(for more about Power Words, click here)
carbon dioxide (or CO2) A colorless, odorless gas produced by all animals when the oxygen they inhale reacts with the carbon-rich foods that they’ve eaten. Carbon dioxide also is released when organic matter (including fossil fuels like oil or gas) is burned. Carbon dioxide acts as a greenhouse gas, trapping heat in Earth’s atmosphere. Plants convert carbon dioxide into oxygen during photosynthesis, the process they use to make their own food.
climate The weather conditions prevailing in an area in general or over a long period.
computer model A program that runs on a computer that creates a model, or simulation, of a real-world feature, phenomenon or event.
crust (in geology) Earth’s outermost surface, usually made from dense, solid rock.
evolution (outside biology) A term to describe the changes that naturally occur in some system over time in response to changing conditions.
greenhouse gas A gas that contributes to the greenhouse effect by absorbing heat. Carbon dioxide is one example of a greenhouse gas.
plate tectonics The processes governing the movements of massive pieces that make up Earth’s outer layer, which is called the lithosphere. Those processes cause the rock masses to rise from inside Earth, travel along its surface, and sink back down.
simulate To deceive in some way by imitating the form or function of something. A simulated dietary fat, for instance, may deceive the mouth that it has tasted a real fat because it has the same feel on the tongue — without having any calories. A simulated sense of touch may fool the brain into thinking a finger has touched something even though a hand may no longer exists and has been replaced by a synthetic limb.
simulation To model, often using a computer, some conditions, functions or appearance of a physical system. A computer program does this by using mathematical operations that can describe the system and how it might vary in response to various situations or over time.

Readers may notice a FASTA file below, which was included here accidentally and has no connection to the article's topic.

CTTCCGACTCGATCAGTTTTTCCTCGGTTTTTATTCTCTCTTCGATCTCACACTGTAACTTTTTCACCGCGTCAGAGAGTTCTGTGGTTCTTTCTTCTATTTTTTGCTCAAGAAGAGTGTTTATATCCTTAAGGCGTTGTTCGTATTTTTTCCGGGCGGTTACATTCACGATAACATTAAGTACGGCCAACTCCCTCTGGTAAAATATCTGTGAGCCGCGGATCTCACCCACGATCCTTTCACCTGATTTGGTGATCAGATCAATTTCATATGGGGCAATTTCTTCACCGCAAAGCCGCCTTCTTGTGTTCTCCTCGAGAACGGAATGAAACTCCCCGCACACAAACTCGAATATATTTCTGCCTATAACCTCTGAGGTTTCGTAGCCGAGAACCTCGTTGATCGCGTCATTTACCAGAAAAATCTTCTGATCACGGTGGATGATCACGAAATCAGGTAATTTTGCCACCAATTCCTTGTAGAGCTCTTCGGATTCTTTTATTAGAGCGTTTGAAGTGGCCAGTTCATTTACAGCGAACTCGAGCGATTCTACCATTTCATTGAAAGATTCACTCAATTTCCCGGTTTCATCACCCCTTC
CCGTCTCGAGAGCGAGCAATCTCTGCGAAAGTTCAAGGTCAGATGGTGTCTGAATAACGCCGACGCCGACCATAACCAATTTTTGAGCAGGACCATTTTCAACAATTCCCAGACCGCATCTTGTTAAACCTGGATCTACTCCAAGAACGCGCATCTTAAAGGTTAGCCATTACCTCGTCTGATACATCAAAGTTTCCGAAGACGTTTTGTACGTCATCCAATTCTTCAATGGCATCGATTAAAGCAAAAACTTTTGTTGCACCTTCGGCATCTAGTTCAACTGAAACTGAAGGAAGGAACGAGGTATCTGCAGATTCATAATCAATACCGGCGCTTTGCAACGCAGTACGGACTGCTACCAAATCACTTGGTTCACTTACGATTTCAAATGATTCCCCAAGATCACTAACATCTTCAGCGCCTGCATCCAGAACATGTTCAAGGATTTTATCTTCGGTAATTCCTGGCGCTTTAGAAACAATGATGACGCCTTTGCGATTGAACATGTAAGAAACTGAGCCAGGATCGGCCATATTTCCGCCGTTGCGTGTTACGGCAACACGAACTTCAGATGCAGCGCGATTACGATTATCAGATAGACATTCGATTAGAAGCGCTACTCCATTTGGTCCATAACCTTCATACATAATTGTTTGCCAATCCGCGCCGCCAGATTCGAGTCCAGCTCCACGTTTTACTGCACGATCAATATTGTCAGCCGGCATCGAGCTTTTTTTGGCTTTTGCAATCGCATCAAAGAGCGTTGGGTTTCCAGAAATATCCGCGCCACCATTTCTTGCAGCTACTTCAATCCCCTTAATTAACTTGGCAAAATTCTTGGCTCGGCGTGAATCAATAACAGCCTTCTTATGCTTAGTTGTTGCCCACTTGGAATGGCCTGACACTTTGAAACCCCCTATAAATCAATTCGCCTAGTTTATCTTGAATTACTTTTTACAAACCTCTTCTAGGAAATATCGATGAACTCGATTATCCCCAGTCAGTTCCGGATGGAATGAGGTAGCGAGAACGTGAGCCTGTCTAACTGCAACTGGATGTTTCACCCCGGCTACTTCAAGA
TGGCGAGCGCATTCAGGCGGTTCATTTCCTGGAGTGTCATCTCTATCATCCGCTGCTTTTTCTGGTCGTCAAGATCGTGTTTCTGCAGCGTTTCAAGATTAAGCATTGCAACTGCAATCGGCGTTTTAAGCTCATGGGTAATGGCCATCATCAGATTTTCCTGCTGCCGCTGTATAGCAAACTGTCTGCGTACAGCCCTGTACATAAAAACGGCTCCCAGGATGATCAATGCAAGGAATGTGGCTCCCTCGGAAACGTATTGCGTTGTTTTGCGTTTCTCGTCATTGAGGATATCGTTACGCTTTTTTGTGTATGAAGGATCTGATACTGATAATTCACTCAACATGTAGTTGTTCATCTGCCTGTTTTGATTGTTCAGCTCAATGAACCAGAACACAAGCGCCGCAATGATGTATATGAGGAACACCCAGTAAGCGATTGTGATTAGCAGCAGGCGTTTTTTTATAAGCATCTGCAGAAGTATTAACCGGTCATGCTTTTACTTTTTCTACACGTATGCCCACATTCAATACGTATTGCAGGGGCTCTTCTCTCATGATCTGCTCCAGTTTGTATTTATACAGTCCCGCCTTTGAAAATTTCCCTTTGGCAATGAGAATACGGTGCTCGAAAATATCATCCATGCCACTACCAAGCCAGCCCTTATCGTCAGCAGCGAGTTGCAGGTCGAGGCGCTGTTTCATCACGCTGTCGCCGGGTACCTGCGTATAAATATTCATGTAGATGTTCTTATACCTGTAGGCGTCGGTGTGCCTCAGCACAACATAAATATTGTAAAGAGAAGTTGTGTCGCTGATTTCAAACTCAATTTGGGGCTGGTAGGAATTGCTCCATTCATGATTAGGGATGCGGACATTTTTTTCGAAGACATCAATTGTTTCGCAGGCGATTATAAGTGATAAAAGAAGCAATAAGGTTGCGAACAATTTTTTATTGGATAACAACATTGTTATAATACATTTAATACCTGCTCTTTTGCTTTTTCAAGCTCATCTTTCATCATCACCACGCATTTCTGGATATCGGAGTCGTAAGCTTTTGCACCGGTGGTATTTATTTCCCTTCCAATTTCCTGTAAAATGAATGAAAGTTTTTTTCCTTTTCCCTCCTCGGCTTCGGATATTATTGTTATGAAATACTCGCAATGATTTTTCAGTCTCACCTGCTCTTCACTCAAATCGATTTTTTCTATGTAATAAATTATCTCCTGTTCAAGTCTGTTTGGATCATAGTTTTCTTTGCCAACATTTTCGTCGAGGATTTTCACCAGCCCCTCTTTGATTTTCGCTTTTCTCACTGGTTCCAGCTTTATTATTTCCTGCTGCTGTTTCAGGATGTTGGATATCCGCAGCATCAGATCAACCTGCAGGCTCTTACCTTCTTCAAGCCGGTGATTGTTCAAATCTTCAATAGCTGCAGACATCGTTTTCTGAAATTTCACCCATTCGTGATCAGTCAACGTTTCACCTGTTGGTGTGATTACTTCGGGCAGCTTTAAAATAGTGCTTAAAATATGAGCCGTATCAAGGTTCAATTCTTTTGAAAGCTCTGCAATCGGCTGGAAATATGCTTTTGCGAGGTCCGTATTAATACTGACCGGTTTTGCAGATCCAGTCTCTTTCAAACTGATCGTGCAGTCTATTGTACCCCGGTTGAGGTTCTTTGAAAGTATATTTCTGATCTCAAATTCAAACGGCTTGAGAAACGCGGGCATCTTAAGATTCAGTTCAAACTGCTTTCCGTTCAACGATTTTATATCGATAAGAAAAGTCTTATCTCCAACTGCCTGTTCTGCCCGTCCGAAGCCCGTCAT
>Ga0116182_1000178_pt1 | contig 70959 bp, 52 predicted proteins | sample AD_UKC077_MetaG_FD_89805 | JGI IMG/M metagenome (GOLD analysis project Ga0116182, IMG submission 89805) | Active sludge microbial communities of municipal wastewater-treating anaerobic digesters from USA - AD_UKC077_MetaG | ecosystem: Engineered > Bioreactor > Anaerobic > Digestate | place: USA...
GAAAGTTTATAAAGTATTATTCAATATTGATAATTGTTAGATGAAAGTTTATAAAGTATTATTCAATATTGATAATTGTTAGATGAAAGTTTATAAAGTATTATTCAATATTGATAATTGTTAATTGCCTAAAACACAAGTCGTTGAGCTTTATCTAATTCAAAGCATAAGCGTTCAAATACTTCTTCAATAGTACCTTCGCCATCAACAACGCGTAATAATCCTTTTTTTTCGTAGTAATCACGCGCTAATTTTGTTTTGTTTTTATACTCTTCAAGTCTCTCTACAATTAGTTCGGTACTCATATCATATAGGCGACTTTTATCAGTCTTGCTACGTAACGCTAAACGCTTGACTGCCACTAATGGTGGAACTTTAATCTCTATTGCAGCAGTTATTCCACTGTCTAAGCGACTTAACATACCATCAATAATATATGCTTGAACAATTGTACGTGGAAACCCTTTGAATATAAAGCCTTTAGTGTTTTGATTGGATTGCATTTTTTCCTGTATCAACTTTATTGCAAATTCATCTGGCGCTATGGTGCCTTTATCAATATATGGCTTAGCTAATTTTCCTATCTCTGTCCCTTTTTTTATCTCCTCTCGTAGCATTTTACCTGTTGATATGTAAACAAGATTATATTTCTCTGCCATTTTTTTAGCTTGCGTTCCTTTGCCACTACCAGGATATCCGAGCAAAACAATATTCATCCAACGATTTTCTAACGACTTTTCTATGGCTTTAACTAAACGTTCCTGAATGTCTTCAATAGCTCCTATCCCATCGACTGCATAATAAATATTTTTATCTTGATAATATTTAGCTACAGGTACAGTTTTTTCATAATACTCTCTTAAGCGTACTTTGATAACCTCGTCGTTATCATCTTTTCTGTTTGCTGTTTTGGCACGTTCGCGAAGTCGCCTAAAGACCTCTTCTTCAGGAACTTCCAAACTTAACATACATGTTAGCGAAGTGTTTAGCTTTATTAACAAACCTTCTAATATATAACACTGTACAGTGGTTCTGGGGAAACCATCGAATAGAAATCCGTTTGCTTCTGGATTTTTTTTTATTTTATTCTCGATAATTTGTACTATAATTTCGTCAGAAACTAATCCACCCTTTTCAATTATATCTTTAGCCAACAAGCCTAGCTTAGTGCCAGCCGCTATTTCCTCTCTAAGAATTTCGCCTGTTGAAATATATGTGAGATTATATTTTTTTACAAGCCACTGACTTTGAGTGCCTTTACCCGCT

stagnant Not moving. The adjective is used to describe things that normally move or flow, such as now-stagnant air or a now-stagnant stream.
supercomputer A powerful computer that is able to carry out complex calculations more quickly than ordinary personal computers because it is able to perform many operations at one time
tectonic plates The gigantic slabs — somespanning thousands of kilometers (or miles) across — that make up Earth’s outer layer.
T. Sumner. “News Brief: Rare gem may hold earliest sign of life.” Science News for Students. November 1, 2015.
J. Raloff. “Super-earths not a place for plate tectonics.” Science News for Students. July 8, 2015.
K. Kowalski. “Explainer: Understanding plate tectonics.” Science News for Students. March 26, 2015.
T. Sumner. “Ancient ocean linked to supercontinent’s breakup.” Science News for Students. March 12, 2015.
B. Geiger. “The quake that shook up geology.” Science News for Students. March 26, 2014.
K. Kowalski. “How Earth’s surface morphs.” Science News for Students. August 7, 2013.
S. Ornes. “Earth’s big breakup.” Science News for Students. October 16, 2012.
E. Wayman. “Big quake, little destruction.” Science News for Students. April 27, 2012.
S. Ornes. “Twist and shake.” Science News for Students. March 12, 2012.
S. Perkins. “Eastern quakes can trigger big shakes.” Science News for Students. December 14, 2011.
Original Journal Source: C. O’Neill et al. A window for plate tectonics in terrestrial planet evolution? Physics of the Earth and Planetary Interiors. Vol. 255, June 2016, p. 80. doi: 10.1016/j.pepi.2016.04.002.